Shortly after the death of Supreme Court Associate Justice Antonin Scalia, U.S. Sen. Orin Hatch (R-Utah), a leading member of the Senate Judiciary Committee, was asked for his input as to a replacement.
"[President Obama] could easily name Merrick Garland, who is a fine man," he said.
The president has apparently called the senator's bluff. And, likely, the senator is deeply regretting he answered the question at all. Because now the GOP faces the prospect of blocking a deeply respected jurist who was a prosecutor for presidents George H.W. Bush and Bill Clinton before taking the federal bench in 1997.
So just who is Merrick Garland?
He is currently Chief Judge on the U.S. Court of Appeals for the District of Columbia. And with nearly 19 years on the court, the White House claims he has more federal judicial experience than any Supreme Court nominee in history.
Here are some of the key points the Obama administration is touting:
- Oversaw some of the most important federal criminal cases in recent history, including the prosecutions of Timothy McVeigh and Terry Nichols for the Oklahoma City bombing as well as the government's responses to the Unabomber and the Montana Freemen.
- Took steps as a government attorney to ensure proper respect for the rights of criminal defendants, helping develop policies that require prosecutors to conduct an individual assessment of each case when making charging decisions, rather than just charging with the most serious offense possible.
- Known as a meticulous jurist with a skill for building consensus, and distinguished as a jurist who decides every case based on what the law requires, stating, "The role of the court is to apply the law to the facts of the case before it."
The following is excerpted from the biography supplied by the White House on Wednesday:
Born and raised in Illinois by a mother who served as a community volunteer and a father who ran a small business out of the family home, Chief Judge Garland was valedictorian of his public high school class.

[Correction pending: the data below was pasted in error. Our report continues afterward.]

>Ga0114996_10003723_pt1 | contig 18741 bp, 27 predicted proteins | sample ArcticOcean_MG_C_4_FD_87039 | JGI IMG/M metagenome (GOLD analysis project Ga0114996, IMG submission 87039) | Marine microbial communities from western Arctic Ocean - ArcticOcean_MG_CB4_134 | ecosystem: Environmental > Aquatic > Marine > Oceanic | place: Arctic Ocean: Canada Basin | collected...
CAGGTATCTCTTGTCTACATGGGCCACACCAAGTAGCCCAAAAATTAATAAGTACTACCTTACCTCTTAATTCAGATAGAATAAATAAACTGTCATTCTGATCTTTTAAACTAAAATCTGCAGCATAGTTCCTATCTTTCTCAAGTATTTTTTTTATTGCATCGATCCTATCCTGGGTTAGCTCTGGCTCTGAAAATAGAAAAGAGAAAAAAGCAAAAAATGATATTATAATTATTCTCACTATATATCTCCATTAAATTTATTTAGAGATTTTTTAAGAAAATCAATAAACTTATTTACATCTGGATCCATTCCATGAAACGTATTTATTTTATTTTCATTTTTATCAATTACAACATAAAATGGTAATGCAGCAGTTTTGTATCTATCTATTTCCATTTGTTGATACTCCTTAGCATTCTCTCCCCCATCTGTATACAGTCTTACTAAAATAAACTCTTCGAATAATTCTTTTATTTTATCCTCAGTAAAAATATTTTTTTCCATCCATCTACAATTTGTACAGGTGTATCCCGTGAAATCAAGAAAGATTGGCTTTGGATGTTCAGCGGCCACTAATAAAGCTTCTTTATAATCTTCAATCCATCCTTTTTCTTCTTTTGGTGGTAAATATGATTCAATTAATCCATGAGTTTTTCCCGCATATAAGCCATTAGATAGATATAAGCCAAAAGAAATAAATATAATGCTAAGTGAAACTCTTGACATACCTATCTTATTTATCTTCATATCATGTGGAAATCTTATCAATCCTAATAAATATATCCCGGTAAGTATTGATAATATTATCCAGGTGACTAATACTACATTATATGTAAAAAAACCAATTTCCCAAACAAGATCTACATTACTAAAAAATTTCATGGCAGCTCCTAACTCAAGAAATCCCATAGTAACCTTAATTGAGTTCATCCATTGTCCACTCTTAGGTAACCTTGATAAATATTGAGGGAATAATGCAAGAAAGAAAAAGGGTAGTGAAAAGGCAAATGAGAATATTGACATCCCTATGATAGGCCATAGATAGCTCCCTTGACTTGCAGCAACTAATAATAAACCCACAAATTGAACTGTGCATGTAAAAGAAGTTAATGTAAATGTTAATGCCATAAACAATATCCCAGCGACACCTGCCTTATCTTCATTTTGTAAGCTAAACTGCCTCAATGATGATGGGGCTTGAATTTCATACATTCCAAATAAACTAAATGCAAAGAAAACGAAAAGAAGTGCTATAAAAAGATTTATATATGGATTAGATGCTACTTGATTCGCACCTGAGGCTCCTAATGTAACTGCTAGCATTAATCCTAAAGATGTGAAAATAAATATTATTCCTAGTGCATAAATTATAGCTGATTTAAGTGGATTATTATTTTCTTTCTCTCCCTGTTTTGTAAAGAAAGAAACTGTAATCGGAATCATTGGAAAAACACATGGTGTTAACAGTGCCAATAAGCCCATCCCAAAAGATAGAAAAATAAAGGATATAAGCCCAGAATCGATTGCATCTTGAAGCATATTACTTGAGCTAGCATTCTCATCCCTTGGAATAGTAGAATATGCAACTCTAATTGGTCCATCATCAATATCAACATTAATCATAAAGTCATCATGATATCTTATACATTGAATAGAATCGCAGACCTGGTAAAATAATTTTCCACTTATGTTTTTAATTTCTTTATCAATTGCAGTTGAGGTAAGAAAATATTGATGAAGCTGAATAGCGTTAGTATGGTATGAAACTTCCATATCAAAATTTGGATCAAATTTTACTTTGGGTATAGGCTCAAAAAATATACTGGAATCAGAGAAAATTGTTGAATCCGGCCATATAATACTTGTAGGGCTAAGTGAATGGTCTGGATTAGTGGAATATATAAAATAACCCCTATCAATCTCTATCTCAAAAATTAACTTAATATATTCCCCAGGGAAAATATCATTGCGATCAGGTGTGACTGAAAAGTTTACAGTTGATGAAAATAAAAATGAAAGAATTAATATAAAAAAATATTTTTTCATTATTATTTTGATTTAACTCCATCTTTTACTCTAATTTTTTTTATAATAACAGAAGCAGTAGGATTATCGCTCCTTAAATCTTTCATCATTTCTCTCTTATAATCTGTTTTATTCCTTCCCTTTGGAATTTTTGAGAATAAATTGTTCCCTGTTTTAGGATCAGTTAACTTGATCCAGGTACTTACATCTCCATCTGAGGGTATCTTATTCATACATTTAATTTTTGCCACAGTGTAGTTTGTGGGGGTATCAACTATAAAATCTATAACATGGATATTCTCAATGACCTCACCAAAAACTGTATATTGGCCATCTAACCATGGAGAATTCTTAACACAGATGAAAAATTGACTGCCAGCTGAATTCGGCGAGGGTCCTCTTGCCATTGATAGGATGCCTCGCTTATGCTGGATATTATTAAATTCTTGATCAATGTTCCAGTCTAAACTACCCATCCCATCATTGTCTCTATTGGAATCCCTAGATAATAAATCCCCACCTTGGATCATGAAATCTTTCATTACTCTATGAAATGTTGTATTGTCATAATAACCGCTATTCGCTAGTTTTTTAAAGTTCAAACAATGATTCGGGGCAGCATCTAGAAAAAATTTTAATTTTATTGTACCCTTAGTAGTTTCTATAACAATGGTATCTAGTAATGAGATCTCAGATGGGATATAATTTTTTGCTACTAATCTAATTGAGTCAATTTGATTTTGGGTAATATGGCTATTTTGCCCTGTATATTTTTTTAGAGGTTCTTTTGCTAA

He won scholarships to attend Harvard University, where he graduated summa cum laude, and Harvard Law School, where he received his law degree magna cum laude and served on the Harvard Law Review. While in college, Garland worked a summer job as a shoe store stock clerk and sold his comic book collection to help pay his tuition. As a law student, he earned room and board by counseling undergraduates.
Following law school, he clerked for Supreme Court Justice William Brennan, who called him "a person of exceptional talent and great personal integrity" and "one of the best" clerks Brennan had.
Judge Garland has dedicated his life to serving the American people, taking on some of the most difficult anti-terrorism cases in our nation's history. In the wake of the Oklahoma City bombing, he led the investigation and prosecution that ultimately brought Timothy McVeigh to justice.
As a mentor to his law clerks and a tutor to elementary school children, he is a dedicated and compassionate public servant who will conservatives and progressives praise for his rigorous intellect, his respect for the role of the judiciary and his mastery of the law.
Chief Judge Garland and his wife of nearly 30 years, Lynn, have two daughters, Becky and Jessie. The family enjoys skiing, hiking and canoeing, and together they have visited many of America's national parks.
On the surface, Garland, who sobbed during his remarks Wednesday morning in the Rose Garden, is not the ultra-liberal boogeyman Republicans have feared the president would appoint. But he does have a few red flags in his record.
Last week in National Review, Carrie Severino of Judicial Crisis Network wrote that Garland would likely be eager to reverse one of Scalia's most important court opinions, D.C. v. Heller, which affirmed the Second Amendment-protected individual right to keep and bear arms. Her article notes Garland has a "strong hostility" to gun rights.
"Garland voted with Tatel to uphold an illegal Clinton-era regulation that created an improvised gun registration requirement. Congress prohibited federal gun registration mandates back in 1968, but as Kopel explained, the Clinton administration had been 'retaining for six months the records of lawful gun buyers from the National Instant Check System,'" she wrote. "By storing these records, the federal government was creating an informal gun registry that violated the 1968 law. Worse still, the Clinton program even violated the 1994 law that had created the NICS system in the first place. Congress directly forbade the government from retaining background check records for law-abiding citizens.
"Garland thought all of these regulations were legal, which tells us two things. First, it tells us that he has a very liberal view of gun rights, since he apparently wanted to undo a key court victory protecting them. Second, it tells us that he's willing to uphold executive actions that violate the rights of gun owners. That's not so moderate, is it?"
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